The unfolding illness trajectory of stroke

Disabil Rehabil. 2002 Nov 20;24(17):887-98. doi: 10.1080/09638280210142239.


Purpose: To describe the characteristics of the illness trajectory of stroke during the first year.

Method: A qualitative, prospective case study design; repeated in-depth semi-structured interviews with nine mild to moderately affected stroke patients during the course of the first year. A total of 63 interviews were conducted. The interview data were transcribed verbatim and analysed as a text, using a hermeneutic approach.

Results: A stroke is not necessarily experienced as an abrupt psychosocial crisis by the stroke patient. The adjustment process seems to be gradually evolving and prolonged over most of the first year following the cerebro-vascular accident (CVA). The illness trajectory may be divided into four phases, each with characteristic tasks and focal points. The adjustment process involves hard physical and psychosocial work on the part of patient. A necessary pre-requisite for adjustment is a realistic conception of the illness and its implications. This takes time and experience to achieve.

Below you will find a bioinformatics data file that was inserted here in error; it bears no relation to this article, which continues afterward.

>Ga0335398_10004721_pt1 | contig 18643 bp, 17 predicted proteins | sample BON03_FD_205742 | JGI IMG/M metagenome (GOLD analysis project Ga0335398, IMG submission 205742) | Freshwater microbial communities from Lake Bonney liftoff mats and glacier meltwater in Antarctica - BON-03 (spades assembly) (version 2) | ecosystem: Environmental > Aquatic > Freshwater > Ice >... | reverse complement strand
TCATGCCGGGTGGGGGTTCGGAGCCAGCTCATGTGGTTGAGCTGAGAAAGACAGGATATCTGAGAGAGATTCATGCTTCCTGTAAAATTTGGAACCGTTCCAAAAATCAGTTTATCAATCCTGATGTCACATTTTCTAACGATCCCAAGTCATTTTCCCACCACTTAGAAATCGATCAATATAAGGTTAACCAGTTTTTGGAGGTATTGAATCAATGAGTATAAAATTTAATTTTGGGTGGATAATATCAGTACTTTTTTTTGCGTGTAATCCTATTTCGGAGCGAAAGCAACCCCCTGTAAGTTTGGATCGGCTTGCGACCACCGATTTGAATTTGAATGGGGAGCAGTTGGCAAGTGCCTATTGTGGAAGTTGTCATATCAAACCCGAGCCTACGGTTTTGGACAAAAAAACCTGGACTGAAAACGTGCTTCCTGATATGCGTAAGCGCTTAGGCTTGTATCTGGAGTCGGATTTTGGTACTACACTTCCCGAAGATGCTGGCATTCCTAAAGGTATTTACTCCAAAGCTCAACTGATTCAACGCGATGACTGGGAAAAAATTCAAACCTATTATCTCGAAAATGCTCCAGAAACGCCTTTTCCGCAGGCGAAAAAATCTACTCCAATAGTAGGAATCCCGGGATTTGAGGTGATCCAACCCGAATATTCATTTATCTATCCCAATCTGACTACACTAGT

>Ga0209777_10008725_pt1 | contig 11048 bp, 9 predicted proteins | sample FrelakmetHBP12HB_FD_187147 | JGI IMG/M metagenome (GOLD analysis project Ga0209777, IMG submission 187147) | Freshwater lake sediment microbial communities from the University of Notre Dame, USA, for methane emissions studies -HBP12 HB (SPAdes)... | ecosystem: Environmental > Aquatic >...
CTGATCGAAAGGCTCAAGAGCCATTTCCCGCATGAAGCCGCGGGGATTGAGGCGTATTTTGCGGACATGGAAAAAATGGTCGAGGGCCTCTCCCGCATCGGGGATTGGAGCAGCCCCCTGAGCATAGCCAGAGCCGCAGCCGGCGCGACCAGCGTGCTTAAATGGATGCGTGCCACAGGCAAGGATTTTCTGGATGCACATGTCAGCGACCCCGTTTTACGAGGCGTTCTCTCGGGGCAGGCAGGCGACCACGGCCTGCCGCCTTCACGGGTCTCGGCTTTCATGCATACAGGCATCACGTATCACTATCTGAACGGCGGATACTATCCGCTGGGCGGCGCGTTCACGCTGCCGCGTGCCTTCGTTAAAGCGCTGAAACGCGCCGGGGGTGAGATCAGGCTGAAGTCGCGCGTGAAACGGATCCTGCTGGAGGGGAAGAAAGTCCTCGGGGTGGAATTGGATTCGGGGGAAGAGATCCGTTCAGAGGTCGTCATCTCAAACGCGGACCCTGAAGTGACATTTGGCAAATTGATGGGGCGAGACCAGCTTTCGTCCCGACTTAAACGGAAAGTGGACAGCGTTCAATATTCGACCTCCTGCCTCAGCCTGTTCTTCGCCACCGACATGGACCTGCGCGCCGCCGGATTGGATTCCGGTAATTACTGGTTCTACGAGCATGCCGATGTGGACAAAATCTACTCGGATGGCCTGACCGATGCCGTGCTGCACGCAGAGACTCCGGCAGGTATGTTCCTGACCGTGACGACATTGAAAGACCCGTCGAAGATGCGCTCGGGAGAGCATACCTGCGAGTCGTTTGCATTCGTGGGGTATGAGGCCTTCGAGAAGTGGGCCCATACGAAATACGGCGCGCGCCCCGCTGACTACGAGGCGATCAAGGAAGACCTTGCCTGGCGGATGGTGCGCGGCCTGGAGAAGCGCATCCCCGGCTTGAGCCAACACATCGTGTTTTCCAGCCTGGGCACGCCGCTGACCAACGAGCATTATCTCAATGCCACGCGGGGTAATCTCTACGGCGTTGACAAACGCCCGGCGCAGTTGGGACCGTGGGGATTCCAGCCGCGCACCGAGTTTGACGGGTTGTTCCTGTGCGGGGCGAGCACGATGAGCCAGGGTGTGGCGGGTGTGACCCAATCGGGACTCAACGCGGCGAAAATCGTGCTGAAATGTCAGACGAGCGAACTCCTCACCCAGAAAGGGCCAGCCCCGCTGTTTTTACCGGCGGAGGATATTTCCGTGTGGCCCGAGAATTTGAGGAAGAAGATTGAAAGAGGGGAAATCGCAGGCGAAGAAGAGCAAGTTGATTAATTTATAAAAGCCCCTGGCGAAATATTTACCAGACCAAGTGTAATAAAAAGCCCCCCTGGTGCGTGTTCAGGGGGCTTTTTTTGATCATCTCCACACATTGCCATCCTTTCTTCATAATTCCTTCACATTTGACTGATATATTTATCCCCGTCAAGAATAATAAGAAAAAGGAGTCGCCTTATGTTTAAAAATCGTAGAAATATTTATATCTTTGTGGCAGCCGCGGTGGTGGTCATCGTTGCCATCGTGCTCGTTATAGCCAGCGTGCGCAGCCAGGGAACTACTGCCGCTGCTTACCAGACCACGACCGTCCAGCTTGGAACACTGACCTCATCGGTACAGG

Conclusions: The adjustment process following stroke is gradual and prolonged. In order to move away from the predominant functional rehabilitation approach towards a more comprehensive and better targeted service, increased understanding of the complexities of the adjustment process is necessary.

Publication types

  • Case Reports

MeSH terms

  • Aged
  • Aged, 80 and over
  • Chronic Disease
  • Female
  • Humans
  • Interviews as Topic
  • Male
  • Middle Aged
  • Prospective Studies
  • Psychology
  • Quality of Life
  • Stroke / physiopathology
  • Stroke / psychology
  • Stroke Rehabilitation*
  • Time Factors